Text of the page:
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Frequently Asked Questions




Can Prism create horizontal error bars (showing error in the X variable)?

FAQ# 106    Last Modified 1-January-2009

Prism 5 or later

Prism 5 or later allows plotting X-variable error bars. Choose to make an XY graph, and check the box to create a data table with a column for you to use for your X error values.

 

Then enter your X-Axis error values in the appropriate table. Prism won't calculate these for you. You'll have to enter SD or SEM values directly.

If you forgot to choose to include X error bars when you started your project, you can reformat your data table. Click theTable Format button in the upper left corner of the data table and in the Format Data Table dialog, click the box to add X-error values to the data table.

Prism automatically graphs both horizontal and vertical error bars.

 

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Prism 4

Prism 4 allows plotting X-variable error bars. Choose to make an XY graph with both vertical and horizontal error bars from the Prism Welcome screen.

Then enter your X-Axis error values in the appropriate table. Prism won't calculate these for you. You'll have to enter SD or SEM values directly.

If you forgot to choose to include X error bars when you started your project, you can reformat your data table. Click Change, and then Format Data Table.

Prism automatically graphs both horizontal and vertical error bars.

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Prism 3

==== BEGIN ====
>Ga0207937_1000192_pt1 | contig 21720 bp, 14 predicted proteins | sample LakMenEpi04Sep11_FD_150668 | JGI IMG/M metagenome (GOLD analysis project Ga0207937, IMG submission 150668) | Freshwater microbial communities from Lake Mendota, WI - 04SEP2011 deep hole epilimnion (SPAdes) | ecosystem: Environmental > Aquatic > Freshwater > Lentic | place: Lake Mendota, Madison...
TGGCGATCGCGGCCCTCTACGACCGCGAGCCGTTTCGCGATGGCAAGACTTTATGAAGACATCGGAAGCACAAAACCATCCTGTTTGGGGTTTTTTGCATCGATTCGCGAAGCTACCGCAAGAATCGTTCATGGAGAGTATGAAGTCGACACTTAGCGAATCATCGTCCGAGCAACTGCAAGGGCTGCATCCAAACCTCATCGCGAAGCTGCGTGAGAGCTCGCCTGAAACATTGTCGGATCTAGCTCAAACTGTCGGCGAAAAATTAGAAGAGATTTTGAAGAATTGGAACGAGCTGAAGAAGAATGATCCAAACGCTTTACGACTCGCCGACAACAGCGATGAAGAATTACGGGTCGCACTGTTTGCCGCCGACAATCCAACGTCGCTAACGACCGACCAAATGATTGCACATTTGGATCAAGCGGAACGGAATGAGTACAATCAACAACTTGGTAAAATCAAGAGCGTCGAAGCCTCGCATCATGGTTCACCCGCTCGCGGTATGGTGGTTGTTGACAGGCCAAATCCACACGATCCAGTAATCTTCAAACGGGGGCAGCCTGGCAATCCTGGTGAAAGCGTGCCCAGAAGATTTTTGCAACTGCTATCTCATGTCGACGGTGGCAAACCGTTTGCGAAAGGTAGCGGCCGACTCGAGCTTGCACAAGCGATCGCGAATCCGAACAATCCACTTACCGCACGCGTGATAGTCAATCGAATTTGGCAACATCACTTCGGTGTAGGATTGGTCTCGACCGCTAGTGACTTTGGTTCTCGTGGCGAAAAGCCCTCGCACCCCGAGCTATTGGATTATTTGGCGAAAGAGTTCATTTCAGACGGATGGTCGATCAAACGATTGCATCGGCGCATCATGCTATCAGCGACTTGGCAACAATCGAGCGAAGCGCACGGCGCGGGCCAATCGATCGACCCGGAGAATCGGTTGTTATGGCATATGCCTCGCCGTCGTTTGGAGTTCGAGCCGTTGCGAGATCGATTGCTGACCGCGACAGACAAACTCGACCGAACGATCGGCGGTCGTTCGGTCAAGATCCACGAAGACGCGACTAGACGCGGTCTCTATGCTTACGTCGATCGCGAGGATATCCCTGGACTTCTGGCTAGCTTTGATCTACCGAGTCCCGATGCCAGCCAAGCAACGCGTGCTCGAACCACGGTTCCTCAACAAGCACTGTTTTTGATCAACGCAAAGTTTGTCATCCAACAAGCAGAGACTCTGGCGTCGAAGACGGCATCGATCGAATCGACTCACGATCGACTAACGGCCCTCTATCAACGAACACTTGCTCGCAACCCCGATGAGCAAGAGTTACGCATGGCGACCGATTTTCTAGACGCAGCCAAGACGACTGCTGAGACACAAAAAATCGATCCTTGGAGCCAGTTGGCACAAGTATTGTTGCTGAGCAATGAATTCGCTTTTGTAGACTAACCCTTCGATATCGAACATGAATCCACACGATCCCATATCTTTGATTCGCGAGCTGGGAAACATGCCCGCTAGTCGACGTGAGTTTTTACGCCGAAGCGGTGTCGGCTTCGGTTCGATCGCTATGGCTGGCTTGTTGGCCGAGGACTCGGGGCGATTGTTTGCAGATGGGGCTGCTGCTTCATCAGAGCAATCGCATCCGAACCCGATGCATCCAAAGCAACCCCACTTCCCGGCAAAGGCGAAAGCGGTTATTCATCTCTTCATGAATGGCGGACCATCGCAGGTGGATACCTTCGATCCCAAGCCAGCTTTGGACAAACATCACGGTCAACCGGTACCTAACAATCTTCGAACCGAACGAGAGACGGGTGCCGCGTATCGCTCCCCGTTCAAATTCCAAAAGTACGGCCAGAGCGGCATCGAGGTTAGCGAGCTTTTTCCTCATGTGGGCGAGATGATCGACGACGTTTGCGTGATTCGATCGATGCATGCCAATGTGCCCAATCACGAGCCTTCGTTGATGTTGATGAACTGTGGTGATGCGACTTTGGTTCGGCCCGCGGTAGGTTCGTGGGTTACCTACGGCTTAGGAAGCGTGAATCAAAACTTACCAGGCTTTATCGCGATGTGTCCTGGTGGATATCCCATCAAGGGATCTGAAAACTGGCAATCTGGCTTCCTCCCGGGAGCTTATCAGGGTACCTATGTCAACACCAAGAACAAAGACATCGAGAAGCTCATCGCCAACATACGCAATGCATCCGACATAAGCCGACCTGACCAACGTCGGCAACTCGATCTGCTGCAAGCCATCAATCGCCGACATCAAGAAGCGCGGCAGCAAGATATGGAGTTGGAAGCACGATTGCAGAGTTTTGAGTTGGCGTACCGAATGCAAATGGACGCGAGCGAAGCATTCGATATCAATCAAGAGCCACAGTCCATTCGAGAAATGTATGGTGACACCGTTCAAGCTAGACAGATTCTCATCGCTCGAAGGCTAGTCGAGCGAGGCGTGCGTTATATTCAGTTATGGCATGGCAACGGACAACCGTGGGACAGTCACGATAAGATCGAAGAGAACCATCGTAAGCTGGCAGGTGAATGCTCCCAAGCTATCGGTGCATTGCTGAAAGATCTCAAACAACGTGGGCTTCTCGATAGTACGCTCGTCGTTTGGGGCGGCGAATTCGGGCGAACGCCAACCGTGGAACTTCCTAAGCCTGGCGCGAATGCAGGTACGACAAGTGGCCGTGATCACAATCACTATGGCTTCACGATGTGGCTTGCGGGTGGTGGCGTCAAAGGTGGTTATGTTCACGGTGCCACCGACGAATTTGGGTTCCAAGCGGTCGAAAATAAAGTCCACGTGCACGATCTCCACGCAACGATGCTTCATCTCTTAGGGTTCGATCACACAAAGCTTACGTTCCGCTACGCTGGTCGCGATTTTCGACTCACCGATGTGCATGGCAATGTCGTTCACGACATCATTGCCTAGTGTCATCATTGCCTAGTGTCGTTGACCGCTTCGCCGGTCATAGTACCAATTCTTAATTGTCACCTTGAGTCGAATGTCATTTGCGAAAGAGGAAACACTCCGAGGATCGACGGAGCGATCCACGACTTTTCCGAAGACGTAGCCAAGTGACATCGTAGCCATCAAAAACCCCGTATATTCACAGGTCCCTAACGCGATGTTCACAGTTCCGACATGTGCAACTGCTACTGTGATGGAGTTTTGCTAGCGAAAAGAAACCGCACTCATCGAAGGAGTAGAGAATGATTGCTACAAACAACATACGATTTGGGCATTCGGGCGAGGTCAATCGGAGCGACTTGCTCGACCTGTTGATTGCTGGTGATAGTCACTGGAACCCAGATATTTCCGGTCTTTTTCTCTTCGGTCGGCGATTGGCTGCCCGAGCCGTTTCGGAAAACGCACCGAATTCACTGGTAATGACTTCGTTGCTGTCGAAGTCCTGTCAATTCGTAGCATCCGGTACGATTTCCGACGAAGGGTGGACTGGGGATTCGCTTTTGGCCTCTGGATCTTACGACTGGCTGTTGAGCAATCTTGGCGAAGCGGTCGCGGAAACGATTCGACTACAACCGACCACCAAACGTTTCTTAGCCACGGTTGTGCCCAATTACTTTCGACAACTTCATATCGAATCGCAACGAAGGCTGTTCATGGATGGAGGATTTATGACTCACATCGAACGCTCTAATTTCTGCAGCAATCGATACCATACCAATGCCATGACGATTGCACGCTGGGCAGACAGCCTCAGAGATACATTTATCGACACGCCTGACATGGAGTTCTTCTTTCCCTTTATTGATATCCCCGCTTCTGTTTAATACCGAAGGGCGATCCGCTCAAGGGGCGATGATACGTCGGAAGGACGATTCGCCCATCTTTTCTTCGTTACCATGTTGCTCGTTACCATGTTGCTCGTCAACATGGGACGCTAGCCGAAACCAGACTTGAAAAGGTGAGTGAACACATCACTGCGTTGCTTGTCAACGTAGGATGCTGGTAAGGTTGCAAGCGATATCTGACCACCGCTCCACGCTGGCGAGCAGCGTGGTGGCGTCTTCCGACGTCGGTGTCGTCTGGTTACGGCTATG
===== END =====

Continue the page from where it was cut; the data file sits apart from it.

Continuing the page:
Prism 3 can only create horizontal error bars automatically for horizontal bar graphs. And even then, the bars show variation or error in the Y-column variable. There is a work-around, however. Suppose you attempt experimental measurements at predetermined times, but have difficulty meeting those times precisely. On a graph showing the time course for these measurements, you'd like to show the variability in measurement time. You could begin with a table showing actual times vs nominal times:

 

From this table, click "Analyze.." and choose a "Row means/totals" analysis, selecting the option to compute SEM or SD, as desired (we'll use SD here to enhance visibility of the error bars):

 

Now make a table of measured values vs actual mean measurement times (taken from the row means analysis). There is no variability at time 0 in this example; subsequent measurement times are measured relative to time 0:

 

Switch to the graph produced automatically from this table. If you haven't already done so, switch on the coordinates display, which shows the exact coordinate position of your cursor whenever you place it within the plot area--choose "View... Show Coordinates". The coordinate display appears on the second row of the toolbar. Now draw the first X "error bar". Select the line drawing tool and draw a horizontal arrow with a length equal to double the standard deviation at that X value (for this example, 2 x 0.132 = 0.264). While watching the X coordinate display, start the line as near to X = 0, and end it as near to X = 0.264, as you can.

 

 

 

Click elsewhere to exit the line-drawing mode, then double-click on the line to open the "Format Object" dialog. Make these settings:

 

Now drag the "error bar" into position over the data point at X = 0. You can position it roughly by dragging with your cursor, then make fine adjustments using the arrow keys (with the bar selected). Here is the graph, dressed up a bit, with the first horizontal error bar in place:

 

 



Keywords: both directions X error independent